RADLite is a fast, easy-to-use line raytracer for axisymmetric geometries, developed as an add-on to the widely used RADMC continuum Monte Carlo code by Kees Dullemond. Written Fortran with an IDL wrapper, It is optimized for rapid rendering of the complex infrared spectra of molecular gas in protostars and protoplanetary disks, using input from the HITRAN database, but is inherently versatile. It includes IDL scripts for simulating line and line imaging observations. The code is described in greater detail in: Pontoppidan et al. 2009, ApJ.
Here you will find fully processed L- and M-band high resolution spectra of protoplanetary disks and young stellar objects.
The data were obtained during 2007-2009 as part of a large ESO program 179.C-0151
(The planet-forming zones of disks
around solar-mass stars) and 082.C-0432 (The distribution of water vapor in the
terrestrial zones of protoplanetary disks). In total, the database includes CRIRES 2-5 micron data collected during 30
nights of VLT time.
Team: The CRIRES protoplanetary disks program is a collaboration between investigators at various European and US institutions, including the California Institute of Technology, Leiden University, Max-Planck Institute for Extra-terrestrial Physics, UCLA, ESO and the Space Telescope Science Institute. Team members (original affiliations):
Ewine van Dishoeck (Leiden/MPE), Klaus Pontoppidan (STScI), Geoffrey Blake (Caltech), Joanna Brown (CfA), Gregory J. Herczeg (MPE), Rachel Smith (UCLA), Jeanette Bast (Leiden), Avi Mandell (NASA GSFC), Alain Smette (ESO), Hans Ulrich Kaufl (ESO), Wing-Fai Thi (Edinburgh/Grenoble), Bill Dent (Edinburgh), Isa Oliveira (Leiden)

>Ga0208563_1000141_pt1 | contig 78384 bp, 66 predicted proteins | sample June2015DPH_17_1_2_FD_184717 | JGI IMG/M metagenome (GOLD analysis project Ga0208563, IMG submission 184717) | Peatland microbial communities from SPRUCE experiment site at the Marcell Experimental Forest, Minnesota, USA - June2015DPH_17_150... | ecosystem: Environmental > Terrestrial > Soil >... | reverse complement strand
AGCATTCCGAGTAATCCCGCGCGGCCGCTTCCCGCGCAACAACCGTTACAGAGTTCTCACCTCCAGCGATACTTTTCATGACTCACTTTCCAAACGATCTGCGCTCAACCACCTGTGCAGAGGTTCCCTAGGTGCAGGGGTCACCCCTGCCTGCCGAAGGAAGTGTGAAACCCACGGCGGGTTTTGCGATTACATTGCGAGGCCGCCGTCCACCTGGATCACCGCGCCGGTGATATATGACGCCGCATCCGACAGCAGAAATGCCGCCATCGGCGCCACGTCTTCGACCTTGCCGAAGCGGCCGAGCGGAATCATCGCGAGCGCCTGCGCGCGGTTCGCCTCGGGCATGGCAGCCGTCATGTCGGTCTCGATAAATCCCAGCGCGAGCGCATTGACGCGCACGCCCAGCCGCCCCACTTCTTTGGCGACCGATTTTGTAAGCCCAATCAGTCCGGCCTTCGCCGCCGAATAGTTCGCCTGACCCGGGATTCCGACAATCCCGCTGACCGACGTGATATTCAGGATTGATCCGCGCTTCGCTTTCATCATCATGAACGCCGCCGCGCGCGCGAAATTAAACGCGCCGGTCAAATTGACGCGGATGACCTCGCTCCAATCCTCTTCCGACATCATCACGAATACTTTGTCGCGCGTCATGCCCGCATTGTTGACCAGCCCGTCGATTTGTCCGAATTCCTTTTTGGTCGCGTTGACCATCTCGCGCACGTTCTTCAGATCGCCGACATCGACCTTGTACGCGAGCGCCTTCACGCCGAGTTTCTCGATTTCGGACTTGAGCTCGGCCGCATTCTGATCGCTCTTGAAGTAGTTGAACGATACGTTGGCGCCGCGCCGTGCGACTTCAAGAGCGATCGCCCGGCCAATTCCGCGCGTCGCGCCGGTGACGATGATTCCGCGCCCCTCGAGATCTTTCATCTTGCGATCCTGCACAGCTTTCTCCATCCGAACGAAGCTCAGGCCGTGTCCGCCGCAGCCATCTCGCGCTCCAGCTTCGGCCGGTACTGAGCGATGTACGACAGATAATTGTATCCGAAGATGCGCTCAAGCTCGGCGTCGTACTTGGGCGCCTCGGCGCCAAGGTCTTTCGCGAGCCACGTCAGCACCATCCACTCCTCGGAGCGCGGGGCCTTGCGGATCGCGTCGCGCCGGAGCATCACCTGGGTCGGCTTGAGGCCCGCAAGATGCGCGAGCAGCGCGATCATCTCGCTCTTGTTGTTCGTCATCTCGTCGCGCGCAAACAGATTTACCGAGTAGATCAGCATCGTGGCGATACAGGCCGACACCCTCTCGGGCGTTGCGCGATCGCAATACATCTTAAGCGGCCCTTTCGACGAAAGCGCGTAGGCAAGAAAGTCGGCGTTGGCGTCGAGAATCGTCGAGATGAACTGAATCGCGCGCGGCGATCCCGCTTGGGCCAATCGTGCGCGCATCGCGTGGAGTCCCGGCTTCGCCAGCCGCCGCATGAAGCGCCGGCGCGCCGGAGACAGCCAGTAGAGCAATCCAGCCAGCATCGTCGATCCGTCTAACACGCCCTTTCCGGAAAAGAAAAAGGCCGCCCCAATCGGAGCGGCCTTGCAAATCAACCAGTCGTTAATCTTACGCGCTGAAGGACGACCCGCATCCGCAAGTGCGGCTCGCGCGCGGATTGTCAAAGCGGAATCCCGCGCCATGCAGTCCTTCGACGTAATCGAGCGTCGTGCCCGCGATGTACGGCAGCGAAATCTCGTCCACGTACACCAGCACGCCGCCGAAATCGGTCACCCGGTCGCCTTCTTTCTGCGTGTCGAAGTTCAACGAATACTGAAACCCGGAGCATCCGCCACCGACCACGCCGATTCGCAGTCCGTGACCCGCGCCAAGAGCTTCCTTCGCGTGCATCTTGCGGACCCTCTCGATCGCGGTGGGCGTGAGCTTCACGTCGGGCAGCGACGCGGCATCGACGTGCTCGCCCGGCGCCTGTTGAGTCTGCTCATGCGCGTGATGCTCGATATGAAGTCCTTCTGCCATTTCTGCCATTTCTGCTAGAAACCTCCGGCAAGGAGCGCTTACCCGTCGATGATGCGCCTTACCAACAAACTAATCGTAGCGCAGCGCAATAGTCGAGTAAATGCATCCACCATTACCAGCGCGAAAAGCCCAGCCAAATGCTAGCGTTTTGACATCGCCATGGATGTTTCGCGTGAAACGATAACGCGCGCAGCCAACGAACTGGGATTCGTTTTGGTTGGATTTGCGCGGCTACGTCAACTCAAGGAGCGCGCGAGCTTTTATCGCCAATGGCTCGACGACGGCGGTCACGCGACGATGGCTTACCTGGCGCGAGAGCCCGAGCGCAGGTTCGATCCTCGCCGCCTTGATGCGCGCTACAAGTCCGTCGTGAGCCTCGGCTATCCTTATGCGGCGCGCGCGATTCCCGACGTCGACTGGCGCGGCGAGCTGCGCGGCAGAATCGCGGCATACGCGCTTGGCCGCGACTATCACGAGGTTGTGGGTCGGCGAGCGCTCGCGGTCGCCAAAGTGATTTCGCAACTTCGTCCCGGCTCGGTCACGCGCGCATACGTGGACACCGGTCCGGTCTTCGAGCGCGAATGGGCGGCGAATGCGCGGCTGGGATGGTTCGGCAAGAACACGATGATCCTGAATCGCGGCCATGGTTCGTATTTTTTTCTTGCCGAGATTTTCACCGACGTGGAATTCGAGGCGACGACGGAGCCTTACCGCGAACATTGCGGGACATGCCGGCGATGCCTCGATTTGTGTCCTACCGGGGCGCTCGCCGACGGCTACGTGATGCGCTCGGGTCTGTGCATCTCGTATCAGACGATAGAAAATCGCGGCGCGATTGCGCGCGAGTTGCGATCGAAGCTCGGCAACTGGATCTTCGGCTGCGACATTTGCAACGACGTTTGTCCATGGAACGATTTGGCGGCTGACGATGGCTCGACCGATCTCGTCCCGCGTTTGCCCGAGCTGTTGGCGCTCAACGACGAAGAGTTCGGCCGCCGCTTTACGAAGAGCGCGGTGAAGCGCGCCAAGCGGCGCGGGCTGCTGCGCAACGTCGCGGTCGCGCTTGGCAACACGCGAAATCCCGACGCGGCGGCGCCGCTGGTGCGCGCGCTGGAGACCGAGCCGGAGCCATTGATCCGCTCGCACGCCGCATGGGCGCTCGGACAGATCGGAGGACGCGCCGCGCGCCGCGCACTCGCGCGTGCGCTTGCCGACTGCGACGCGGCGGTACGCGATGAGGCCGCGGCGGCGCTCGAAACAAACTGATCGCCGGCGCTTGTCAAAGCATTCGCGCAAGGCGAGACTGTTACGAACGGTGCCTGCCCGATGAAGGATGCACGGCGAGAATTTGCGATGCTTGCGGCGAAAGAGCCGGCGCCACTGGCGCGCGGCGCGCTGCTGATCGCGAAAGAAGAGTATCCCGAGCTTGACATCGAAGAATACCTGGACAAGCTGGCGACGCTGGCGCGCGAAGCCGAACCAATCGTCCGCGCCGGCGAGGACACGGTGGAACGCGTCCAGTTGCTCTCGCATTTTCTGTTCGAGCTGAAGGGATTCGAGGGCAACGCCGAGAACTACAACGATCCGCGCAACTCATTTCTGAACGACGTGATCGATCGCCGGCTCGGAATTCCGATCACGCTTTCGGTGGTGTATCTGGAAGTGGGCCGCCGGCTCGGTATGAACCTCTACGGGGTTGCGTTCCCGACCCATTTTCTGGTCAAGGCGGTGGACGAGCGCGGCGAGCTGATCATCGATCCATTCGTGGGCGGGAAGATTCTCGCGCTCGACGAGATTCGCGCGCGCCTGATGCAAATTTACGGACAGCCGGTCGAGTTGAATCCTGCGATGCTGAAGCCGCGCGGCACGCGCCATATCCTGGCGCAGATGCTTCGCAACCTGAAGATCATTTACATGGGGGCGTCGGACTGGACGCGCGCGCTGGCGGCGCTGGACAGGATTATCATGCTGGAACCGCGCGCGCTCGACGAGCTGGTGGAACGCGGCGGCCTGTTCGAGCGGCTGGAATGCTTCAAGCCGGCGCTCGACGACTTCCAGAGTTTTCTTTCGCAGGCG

This page contains fully reduced Spitzer-IRS high resolution spectra of disks from the Spitzer archive. The spectra are reduced using my pipeline CHIP (Caltech High-Res IRS Pipeline). It makes extensive use of standard star spectra to achieve the highest possible fidelity to uncover faint emission lines on top of bright continua. These spectra were used to characterize the spectra of water and other molecules from disks around young solar-type stars (e.g., Pontoppidan et al. )
This page contains fully reduced spectra, obtained as part of a large ESO VLT program (164.I-0605)
to observe ices toward (mainly low-mass) protostars in the 3-5 micron region with the near-infrared
ISAAC spectrometer on the VLT. The spectra contain the 3.1 micron water ice band and the 4.7 micron
CO ice band. In general, the former was observed using the low resolution mode of ISAAC, resulting
in resolving powers of R~600-1,200 (depending on slit width), while the latter used the medium
resolution mode, leading to resolving powers of R~5,000-10,000. The data were obtained
between 2000-2003. The Spitzer c2d spectroscopic sample was to a large degree based on the original ISAAC dataset.
Team: Ewine van Dishoeck, Emmanuel Dartois, Klaus Pontoppidan, Wing-Fai Thi, Louis d'Hendecourt, Adwin Boogert, Helen Fraser, Willem Schutte, Xander Tielens
Space Telescope Science Institute
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Baltimore, MD 21030